‘Carmakers are cheating customers’

Motorists are being duped by carmakers into buying vehicles which claim to be more fuel efficient than they really are, a new report claims.

Transport & Environment said Europe’s carmakers routinely abused tests on fuel performance and CO2 emissions.

The lobby group found an average 40% gap between the fuel and C02 emitted in lab tests against road driving.

The Brussels-based Transport & Environment said drivers are spending €450 (£331) a year more than expected on fuel.

Over the lifetime of a car, this adds up to an average €2,800 for additional fuel, the report found.

‘Carmakers are effectively cheating their own customers,’ the report said.

Greg Archer, Transport & Environment’s vehicle programme manager, spoke to the BBC and said, ‘There is a need for a new [emissions] test but what we’re also seeing here is a distortion of the current system.’

‘The independent agencies [in Europe] that oversee the tests are paid for by the car industry themselves. In the US, we have an independent regulator, the EPA (Environmental Protection Agency) that ensures they’re done rigorously.’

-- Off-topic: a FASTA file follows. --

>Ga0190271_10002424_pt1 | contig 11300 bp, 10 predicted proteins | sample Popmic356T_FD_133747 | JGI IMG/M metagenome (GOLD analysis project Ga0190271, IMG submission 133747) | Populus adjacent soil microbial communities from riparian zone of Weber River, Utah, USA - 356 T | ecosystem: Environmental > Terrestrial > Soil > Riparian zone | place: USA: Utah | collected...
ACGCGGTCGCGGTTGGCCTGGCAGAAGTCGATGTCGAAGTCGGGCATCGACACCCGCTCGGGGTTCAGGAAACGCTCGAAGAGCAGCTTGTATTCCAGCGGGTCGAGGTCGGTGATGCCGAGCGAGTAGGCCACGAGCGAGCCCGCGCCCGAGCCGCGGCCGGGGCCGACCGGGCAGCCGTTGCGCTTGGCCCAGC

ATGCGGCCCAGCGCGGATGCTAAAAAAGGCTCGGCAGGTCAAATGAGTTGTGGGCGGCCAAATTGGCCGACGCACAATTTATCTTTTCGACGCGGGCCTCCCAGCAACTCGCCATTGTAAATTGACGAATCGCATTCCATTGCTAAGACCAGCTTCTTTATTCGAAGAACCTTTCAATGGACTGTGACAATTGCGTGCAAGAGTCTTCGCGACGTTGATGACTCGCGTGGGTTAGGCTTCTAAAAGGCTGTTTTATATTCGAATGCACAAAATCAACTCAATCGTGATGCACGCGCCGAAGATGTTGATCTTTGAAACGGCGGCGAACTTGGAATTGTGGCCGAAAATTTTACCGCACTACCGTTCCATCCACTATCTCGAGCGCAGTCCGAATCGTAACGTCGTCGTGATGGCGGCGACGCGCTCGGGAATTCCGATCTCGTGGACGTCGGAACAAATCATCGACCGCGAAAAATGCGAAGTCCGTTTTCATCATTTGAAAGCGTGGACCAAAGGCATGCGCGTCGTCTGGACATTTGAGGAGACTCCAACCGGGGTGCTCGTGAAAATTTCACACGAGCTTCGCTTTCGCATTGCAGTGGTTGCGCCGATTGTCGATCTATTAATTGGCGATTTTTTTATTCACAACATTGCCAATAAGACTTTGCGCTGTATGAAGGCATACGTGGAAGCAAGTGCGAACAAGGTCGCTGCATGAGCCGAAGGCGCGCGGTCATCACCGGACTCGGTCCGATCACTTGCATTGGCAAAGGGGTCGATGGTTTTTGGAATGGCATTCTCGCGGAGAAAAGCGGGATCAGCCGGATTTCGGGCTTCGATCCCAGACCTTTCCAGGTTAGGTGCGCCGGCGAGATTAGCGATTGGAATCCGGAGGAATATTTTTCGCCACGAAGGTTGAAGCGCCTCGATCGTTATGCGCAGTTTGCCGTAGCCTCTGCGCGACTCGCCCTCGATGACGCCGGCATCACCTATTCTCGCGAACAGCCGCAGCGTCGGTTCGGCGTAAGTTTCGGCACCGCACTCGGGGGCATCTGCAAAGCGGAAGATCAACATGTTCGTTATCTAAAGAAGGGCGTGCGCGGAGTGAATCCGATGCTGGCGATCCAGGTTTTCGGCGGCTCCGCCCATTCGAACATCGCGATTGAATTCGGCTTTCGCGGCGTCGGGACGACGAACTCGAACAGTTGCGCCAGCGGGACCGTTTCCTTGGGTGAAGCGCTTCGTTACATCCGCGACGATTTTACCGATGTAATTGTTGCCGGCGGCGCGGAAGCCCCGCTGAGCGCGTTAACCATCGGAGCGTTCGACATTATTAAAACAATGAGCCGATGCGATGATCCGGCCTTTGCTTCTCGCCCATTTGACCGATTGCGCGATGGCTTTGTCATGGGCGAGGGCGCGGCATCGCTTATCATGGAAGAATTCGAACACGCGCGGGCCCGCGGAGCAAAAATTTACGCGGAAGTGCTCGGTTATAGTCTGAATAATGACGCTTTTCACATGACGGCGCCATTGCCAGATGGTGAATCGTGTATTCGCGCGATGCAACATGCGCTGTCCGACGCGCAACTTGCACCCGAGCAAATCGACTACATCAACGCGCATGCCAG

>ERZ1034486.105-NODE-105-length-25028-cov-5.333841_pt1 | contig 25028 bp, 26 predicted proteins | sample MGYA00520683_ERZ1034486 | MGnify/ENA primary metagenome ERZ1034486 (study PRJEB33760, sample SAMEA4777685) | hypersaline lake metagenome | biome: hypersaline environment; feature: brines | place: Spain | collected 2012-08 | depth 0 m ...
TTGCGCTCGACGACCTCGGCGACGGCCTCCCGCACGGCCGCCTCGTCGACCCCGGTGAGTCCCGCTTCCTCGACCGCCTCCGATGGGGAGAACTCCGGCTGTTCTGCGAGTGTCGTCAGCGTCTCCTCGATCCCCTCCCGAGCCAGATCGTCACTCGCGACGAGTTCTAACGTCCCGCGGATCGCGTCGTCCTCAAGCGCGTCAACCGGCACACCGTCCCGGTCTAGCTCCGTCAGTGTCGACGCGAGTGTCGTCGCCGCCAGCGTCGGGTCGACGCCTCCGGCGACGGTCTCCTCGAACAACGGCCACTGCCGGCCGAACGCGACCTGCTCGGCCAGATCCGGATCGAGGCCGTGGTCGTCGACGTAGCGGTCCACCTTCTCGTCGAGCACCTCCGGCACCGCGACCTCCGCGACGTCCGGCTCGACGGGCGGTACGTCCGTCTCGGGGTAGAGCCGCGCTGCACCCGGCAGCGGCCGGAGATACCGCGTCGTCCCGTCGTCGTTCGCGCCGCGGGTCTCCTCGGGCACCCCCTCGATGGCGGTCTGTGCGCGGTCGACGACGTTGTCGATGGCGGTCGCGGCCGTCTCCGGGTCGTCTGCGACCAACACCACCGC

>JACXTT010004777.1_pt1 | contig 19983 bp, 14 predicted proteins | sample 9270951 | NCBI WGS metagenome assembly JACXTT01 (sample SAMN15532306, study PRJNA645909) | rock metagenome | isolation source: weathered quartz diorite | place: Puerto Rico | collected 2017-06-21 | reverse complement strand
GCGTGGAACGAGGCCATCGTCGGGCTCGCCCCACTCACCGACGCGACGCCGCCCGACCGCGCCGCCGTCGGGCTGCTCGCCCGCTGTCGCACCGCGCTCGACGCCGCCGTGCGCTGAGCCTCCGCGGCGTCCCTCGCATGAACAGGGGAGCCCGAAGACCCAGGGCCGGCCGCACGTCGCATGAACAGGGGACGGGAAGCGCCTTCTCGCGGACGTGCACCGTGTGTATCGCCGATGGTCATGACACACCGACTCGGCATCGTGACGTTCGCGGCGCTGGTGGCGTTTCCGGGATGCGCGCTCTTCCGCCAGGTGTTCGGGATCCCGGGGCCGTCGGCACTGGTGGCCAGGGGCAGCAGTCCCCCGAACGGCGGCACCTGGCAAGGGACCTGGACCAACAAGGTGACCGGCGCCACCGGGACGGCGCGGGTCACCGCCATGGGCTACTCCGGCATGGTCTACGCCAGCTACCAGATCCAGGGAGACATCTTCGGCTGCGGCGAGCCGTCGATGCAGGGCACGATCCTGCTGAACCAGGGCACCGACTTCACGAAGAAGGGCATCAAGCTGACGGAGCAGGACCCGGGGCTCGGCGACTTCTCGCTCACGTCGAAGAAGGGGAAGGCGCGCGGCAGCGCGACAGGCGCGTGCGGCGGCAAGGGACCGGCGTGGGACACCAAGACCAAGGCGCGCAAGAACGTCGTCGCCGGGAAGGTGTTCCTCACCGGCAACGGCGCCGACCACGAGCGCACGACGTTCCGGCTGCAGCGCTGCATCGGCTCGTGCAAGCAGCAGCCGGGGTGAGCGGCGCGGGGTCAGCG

Transport & Environment said its findings meant that the car market was ‘massively distorted’ with cars marketed and taxed on ‘a completely unfair basis’.

The report, which comes just days after Volkswagen diesel emissions scandal, suggests that the industry’s problems extend well beyond diesel cars and a single car manufacturer.

‘The Volkswagen scandal was just the tip of the iceberg and what lies beneath is widespread abuse by carmakers of testing rules enabling cars to swallow more than 50% more fuel than is claimed,’ said Mr Archer.

The SMMT responded to the report, ‘The industry accepts that the current test method for cars is out of date and is seeking agreement from the European Commission for a new emissions test that embraces new testing technologies and which is more representative of on-road conditions.’

‘We welcome the Government’s initiative to re-examine the automotive emission testing that has been undertaken in the UK. It is vital to reassure consumers that the cars operating on our roads are fully safe, legal and comply with all the latest emission requirements.’